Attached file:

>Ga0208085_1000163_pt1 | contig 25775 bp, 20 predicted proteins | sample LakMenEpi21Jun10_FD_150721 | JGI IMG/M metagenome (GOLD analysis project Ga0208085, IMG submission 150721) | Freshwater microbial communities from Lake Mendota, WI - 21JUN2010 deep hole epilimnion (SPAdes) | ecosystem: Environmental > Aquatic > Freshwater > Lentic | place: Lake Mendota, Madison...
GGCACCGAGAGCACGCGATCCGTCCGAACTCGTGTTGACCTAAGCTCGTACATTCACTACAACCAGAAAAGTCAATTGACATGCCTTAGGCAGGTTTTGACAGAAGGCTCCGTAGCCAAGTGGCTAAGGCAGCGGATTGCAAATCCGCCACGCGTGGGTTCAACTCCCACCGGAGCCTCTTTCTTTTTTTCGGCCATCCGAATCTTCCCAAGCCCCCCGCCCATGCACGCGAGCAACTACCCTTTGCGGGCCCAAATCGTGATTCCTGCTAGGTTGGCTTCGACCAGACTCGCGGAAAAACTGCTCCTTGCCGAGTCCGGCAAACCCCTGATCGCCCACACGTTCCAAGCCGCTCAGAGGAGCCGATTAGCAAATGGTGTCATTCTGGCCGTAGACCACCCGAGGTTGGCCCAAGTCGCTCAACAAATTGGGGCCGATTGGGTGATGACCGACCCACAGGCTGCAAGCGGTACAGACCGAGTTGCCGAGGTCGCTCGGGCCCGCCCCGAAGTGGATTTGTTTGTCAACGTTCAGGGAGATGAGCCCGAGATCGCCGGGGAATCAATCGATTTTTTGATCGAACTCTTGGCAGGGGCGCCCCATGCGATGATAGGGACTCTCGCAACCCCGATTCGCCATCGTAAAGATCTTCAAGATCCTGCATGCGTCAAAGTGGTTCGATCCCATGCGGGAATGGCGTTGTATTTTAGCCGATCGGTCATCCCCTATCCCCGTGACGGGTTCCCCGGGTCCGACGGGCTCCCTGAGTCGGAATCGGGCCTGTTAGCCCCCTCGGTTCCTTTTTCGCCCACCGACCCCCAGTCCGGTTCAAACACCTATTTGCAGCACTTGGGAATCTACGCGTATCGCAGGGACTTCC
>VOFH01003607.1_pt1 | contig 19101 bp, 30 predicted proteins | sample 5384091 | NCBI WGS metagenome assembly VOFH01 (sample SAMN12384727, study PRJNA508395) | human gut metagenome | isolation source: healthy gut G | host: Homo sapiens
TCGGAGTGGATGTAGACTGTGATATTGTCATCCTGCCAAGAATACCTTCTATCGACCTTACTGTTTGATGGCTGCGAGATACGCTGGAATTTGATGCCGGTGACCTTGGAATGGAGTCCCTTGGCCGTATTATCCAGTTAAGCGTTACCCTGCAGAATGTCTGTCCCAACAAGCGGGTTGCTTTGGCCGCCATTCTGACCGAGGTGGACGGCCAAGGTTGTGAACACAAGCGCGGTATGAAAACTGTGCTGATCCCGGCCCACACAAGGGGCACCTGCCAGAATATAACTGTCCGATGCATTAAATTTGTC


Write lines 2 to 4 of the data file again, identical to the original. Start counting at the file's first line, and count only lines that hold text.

GGCACCGAGAGCACGCGATCCGTCCGAACTCGTGTTGACCTAAGCTCGTACATTCACTACAACCAGAAAAGTCAATTGACATGCCTTAGGCAGGTTTTGACAGAAGGCTCCGTAGCCAAGTGGCTAAGGCAGCGGATTGCAAATCCGCCACGCGTGGGTTCAACTCCCACCGGAGCCTCTTTCTTTTTTTCGGCCATCCGAATCTTCCCAAGCCCCCCGCCCATGCACGCGAGCAACTACCCTTTGCGGGCCCAAATCGTGATTCCTGCTAGGTTGGCTTCGACCAGACTCGCGGAAAAACTGCTCCTTGCCGAGTCCGGCAAACCCCTGATCGCCCACACGTTCCAAGCCGCTCAGAGGAGCCGATTAGCAAATGGTGTCATTCTGGCCGTAGACCACCCGAGGTTGGCCCAAGTCGCTCAACAAATTGGGGCCGATTGGGTGATGACCGACCCACAGGCTGCAAGCGGTACAGACCGAGTTGCCGAGGTCGCTCGGGCCCGCCCCGAAGTGGATTTGTTTGTCAACGTTCAGGGAGATGAGCCCGAGATCGCCGGGGAATCAATCGATTTTTTGATCGAACTCTTGGCAGGGGCGCCCCATGCGATGATAGGGACTCTCGCAACCCCGATTCGCCATCGTAAAGATCTTCAAGATCCTGCATGCGTCAAAGTGGTTCGATCCCATGCGGGAATGGCGTTGTATTTTAGCCGATCGGTCATCCCCTATCCCCGTGACGGGTTCCCCGGGTCCGACGGGCTCCCTGAGTCGGAATCGGGCCTGTTAGCCCCCTCGGTTCCTTTTTCGCCCACCGACCCCCAGTCCGGTTCAAACACCTATTTGCAGCACTTGGGAATCTACGCGTATCGCAGGGACTTCC
>VOFH01003607.1_pt1 | contig 19101 bp, 30 predicted proteins | sample 5384091 | NCBI WGS metagenome assembly VOFH01 (sample SAMN12384727, study PRJNA508395) | human gut metagenome | isolation source: healthy gut G | host: Homo sapiens
TCGGAGTGGATGTAGACTGTGATATTGTCATCCTGCCAAGAATACCTTCTATCGACCTTACTGTTTGATGGCTGCGAGATACGCTGGAATTTGATGCCGGTGACCTTGGAATGGAGTCCCTTGGCCGTATTATCCAGTTAAGCGTTACCCTGCAGAATGTCTGTCCCAACAAGCGGGTTGCTTTGGCCGCCATTCTGACCGAGGTGGACGGCCAAGGTTGTGAACACAAGCGCGGTATGAAAACTGTGCTGATCCCGGCCCACACAAGGGGCACCTGCCAGAATATAACTGTCCGATGCATTAAATTTGTC